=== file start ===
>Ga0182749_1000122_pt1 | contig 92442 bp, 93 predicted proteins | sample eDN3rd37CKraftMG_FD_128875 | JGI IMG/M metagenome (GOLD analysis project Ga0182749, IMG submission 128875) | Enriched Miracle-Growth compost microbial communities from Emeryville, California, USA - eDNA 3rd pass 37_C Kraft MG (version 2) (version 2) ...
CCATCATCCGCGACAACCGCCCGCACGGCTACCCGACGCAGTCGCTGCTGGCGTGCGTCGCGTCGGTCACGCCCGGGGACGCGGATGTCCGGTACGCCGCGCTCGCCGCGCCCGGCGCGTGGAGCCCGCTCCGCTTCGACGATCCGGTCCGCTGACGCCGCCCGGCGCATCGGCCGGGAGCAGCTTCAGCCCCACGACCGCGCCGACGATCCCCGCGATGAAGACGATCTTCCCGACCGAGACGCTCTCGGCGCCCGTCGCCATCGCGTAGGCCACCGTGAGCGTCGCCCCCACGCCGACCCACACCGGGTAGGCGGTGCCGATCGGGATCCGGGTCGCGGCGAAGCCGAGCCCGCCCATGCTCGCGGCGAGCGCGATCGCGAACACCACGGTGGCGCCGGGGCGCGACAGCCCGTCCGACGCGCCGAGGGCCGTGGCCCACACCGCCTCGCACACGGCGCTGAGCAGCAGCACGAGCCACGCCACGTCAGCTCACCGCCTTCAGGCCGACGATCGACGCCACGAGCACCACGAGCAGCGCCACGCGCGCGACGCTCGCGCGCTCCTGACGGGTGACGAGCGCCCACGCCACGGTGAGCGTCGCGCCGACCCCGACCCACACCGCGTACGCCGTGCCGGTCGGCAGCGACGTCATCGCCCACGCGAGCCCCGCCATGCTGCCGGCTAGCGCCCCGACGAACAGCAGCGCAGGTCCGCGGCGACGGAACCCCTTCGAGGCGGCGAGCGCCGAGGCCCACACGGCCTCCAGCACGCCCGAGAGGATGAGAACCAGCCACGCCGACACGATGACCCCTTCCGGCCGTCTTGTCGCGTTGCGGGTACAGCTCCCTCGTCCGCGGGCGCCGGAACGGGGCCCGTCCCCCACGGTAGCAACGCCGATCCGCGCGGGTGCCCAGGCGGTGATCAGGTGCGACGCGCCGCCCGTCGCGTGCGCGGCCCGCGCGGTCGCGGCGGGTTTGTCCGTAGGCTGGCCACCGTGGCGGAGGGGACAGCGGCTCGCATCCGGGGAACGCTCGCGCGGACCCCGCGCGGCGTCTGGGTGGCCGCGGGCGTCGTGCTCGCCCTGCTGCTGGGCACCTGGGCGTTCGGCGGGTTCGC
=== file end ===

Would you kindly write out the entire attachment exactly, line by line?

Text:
>Ga0182749_1000122_pt1 | contig 92442 bp, 93 predicted proteins | sample eDN3rd37CKraftMG_FD_128875 | JGI IMG/M metagenome (GOLD analysis project Ga0182749, IMG submission 128875) | Enriched Miracle-Growth compost microbial communities from Emeryville, California, USA - eDNA 3rd pass 37_C Kraft MG (version 2) (version 2) ...
CCATCATCCGCGACAACCGCCCGCACGGCTACCCGACGCAGTCGCTGCTGGCGTGCGTCGCGTCGGTCACGCCCGGGGACGCGGATGTCCGGTACGCCGCGCTCGCCGCGCCCGGCGCGTGGAGCCCGCTCCGCTTCGACGATCCGGTCCGCTGACGCCGCCCGGCGCATCGGCCGGGAGCAGCTTCAGCCCCACGACCGCGCCGACGATCCCCGCGATGAAGACGATCTTCCCGACCGAGACGCTCTCGGCGCCCGTCGCCATCGCGTAGGCCACCGTGAGCGTCGCCCCCACGCCGACCCACACCGGGTAGGCGGTGCCGATCGGGATCCGGGTCGCGGCGAAGCCGAGCCCGCCCATGCTCGCGGCGAGCGCGATCGCGAACACCACGGTGGCGCCGGGGCGCGACAGCCCGTCCGACGCGCCGAGGGCCGTGGCCCACACCGCCTCGCACACGGCGCTGAGCAGCAGCACGAGCCACGCCACGTCAGCTCACCGCCTTCAGGCCGACGATCGACGCCACGAGCACCACGAGCAGCGCCACGCGCGCGACGCTCGCGCGCTCCTGACGGGTGACGAGCGCCCACGCCACGGTGAGCGTCGCGCCGACCCCGACCCACACCGCGTACGCCGTGCCGGTCGGCAGCGACGTCATCGCCCACGCGAGCCCCGCCATGCTGCCGGCTAGCGCCCCGACGAACAGCAGCGCAGGTCCGCGGCGACGGAACCCCTTCGAGGCGGCGAGCGCCGAGGCCCACACGGCCTCCAGCACGCCCGAGAGGATGAGAACCAGCCACGCCGACACGATGACCCCTTCCGGCCGTCTTGTCGCGTTGCGGGTACAGCTCCCTCGTCCGCGGGCGCCGGAACGGGGCCCGTCCCCCACGGTAGCAACGCCGATCCGCGCGGGTGCCCAGGCGGTGATCAGGTGCGACGCGCCGCCCGTCGCGTGCGCGGCCCGCGCGGTCGCGGCGGGTTTGTCCGTAGGCTGGCCACCGTGGCGGAGGGGACAGCGGCTCGCATCCGGGGAACGCTCGCGCGGACCCCGCGCGGCGTCTGGGTGGCCGCGGGCGTCGTGCTCGCCCTGCTGCTGGGCACCTGGGCGTTCGGCGGGTTCGC